Program

Oct 21, 2007

OVERVIEW

This problem
solving program for childhood obesity is designed as a complement to obesity
programs for families with children who are more than 20 percent
overweight. The program is a fairly short, 6 month, intervention which
offers didactic problem solving training along with individual meetings with
therapists and also separated group sessions for both parents and
children. In one experimental evaluation of the program, 62 families were
randomly assigned to a parent and child training, child training, or “standard”
obesity intervention. The full parent and child problem solving training
was found to have unfavorable impacts on child Body Mass Index (BMI), compared
with the standard treatment. The full program did, however, lead to gains
in parental problem solving behaviors. There were no other consistent
program impacts. The child problem solving condition had no impacts on
any studied variables relative to the “standard” intervention. In an
earlier experimental evaluation of the program, children were randomly assigned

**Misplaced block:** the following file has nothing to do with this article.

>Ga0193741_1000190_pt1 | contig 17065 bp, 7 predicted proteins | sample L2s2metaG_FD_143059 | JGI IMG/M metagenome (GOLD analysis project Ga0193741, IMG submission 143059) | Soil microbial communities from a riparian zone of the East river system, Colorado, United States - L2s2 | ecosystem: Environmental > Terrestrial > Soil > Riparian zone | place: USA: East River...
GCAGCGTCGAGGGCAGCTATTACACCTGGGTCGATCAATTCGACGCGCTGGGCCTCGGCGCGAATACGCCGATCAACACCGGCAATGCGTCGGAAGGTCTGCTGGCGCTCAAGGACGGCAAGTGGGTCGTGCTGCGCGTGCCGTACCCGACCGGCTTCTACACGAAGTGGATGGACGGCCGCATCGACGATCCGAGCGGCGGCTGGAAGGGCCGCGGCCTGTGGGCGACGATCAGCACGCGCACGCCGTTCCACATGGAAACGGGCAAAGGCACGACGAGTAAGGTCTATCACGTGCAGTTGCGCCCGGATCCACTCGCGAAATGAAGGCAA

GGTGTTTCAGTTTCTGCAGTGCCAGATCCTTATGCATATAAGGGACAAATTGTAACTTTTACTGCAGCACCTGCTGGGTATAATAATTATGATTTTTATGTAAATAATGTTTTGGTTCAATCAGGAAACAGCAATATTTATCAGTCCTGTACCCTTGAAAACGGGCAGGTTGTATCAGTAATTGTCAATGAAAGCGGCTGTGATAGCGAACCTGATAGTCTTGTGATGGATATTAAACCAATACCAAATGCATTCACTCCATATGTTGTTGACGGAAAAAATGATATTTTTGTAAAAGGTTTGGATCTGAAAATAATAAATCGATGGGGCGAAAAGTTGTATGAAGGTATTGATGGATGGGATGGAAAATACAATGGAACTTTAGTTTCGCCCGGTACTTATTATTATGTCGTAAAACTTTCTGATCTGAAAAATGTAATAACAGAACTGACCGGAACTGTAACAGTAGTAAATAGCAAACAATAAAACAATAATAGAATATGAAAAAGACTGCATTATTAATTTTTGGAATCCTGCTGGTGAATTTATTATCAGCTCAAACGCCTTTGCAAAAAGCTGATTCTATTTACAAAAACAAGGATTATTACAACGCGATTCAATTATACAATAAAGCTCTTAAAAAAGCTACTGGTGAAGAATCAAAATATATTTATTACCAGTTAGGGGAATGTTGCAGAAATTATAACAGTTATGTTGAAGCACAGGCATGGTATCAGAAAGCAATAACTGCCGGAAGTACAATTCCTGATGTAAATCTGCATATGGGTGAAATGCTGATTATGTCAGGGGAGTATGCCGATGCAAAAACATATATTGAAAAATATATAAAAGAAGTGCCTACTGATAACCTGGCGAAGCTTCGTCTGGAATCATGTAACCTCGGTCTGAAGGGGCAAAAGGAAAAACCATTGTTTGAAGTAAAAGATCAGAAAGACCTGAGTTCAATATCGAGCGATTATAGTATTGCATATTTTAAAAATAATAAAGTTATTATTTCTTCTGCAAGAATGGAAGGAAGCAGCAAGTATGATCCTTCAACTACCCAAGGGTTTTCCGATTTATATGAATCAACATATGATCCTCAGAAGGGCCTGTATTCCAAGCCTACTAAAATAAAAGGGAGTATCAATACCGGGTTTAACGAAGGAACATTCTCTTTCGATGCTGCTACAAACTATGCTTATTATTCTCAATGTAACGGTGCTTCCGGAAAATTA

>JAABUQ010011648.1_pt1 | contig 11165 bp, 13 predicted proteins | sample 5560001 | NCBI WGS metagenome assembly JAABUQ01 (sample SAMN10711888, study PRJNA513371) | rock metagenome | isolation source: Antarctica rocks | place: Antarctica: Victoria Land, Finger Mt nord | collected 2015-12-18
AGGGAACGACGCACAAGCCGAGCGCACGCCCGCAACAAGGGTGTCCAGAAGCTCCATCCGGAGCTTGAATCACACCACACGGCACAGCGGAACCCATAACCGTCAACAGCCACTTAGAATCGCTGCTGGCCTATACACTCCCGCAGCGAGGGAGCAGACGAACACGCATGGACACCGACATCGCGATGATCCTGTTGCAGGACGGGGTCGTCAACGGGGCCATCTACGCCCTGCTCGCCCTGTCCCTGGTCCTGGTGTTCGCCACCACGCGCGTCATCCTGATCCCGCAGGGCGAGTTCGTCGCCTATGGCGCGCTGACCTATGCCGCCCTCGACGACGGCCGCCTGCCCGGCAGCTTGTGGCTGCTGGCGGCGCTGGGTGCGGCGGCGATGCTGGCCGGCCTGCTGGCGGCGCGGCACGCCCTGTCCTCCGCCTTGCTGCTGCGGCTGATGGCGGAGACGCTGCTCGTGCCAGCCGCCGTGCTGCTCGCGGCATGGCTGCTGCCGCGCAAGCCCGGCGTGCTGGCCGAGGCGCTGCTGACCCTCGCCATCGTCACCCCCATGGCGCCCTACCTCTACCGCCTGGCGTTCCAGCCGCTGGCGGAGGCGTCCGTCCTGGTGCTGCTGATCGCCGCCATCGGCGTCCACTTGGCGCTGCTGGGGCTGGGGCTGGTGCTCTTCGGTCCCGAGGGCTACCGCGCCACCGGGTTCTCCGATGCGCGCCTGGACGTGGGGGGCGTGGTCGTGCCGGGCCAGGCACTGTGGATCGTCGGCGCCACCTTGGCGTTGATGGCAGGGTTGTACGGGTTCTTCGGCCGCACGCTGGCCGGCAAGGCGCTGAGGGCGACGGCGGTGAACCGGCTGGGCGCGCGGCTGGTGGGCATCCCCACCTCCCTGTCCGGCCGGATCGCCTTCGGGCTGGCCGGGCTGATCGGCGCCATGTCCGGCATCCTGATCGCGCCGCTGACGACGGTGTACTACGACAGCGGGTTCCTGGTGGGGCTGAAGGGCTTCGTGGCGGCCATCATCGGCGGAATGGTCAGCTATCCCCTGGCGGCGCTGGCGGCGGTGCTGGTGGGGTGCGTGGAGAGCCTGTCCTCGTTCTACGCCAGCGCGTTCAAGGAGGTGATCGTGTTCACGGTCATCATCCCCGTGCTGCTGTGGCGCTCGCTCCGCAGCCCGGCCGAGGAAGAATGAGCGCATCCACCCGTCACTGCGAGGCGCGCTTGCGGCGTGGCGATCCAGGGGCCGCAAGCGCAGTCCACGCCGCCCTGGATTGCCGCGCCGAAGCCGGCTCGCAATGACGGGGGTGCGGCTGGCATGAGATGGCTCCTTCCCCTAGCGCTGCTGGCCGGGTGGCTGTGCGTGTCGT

to a problem solving, behavioral, or instruction-only group. In this
evaluation, the problem-solving program was found to have a positive impact on
children’s weight, parent problem solving ability, and child food intake.
The program had no impacts on child physical activity.

DESCRIPTION OF PROGRAM

Target population: Families with children
who are at least 20% overweight

This program is meant to act as a supplement to obesity
programs and is intended to improve the acquisition of healthy behavior by
allowing families to break down barriers to change. Additionally, the
program is supposed to reduce family stress which may in turn lead to healthy
behaviors and prevent relapse into unhealthy behaviors. The program is
relatively short and consists of weekly sessions over the first few months of
the program and a few monthly meetings thereafter for weight
monitoring/maintenance. At these meetings, family members are weighed and
then meet with an individual therapist. After individual meetings,
families split up into child and parent groups and attend separate group